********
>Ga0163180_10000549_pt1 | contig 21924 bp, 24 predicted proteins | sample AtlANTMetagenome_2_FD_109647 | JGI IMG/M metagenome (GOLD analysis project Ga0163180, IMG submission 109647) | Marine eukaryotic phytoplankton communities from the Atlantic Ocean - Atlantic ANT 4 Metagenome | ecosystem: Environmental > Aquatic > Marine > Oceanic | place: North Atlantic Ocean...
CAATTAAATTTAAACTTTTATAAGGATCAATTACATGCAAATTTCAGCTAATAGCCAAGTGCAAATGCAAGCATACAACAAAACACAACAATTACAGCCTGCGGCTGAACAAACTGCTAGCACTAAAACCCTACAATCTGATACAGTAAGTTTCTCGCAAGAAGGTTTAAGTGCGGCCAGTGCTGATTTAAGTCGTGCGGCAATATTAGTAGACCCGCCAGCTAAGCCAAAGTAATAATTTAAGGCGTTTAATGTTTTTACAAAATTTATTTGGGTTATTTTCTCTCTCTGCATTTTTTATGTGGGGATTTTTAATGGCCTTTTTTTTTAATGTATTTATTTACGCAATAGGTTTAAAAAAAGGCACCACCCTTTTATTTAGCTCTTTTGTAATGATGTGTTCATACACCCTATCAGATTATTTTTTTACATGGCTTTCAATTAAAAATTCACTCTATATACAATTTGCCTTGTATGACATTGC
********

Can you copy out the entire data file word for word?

>Ga0163180_10000549_pt1 | contig 21924 bp, 24 predicted proteins | sample AtlANTMetagenome_2_FD_109647 | JGI IMG/M metagenome (GOLD analysis project Ga0163180, IMG submission 109647) | Marine eukaryotic phytoplankton communities from the Atlantic Ocean - Atlantic ANT 4 Metagenome | ecosystem: Environmental > Aquatic > Marine > Oceanic | place: North Atlantic Ocean...
CAATTAAATTTAAACTTTTATAAGGATCAATTACATGCAAATTTCAGCTAATAGCCAAGTGCAAATGCAAGCATACAACAAAACACAACAATTACAGCCTGCGGCTGAACAAACTGCTAGCACTAAAACCCTACAATCTGATACAGTAAGTTTCTCGCAAGAAGGTTTAAGTGCGGCCAGTGCTGATTTAAGTCGTGCGGCAATATTAGTAGACCCGCCAGCTAAGCCAAAGTAATAATTTAAGGCGTTTAATGTTTTTACAAAATTTATTTGGGTTATTTTCTCTCTCTGCATTTTTTATGTGGGGATTTTTAATGGCCTTTTTTTTTAATGTATTTATTTACGCAATAGGTTTAAAAAAAGGCACCACCCTTTTATTTAGCTCTTTTGTAATGATGTGTTCATACACCCTATCAGATTATTTTTTTACATGGCTTTCAATTAAAAATTCACTCTATATACAATTTGCCTTGTATGACATTGC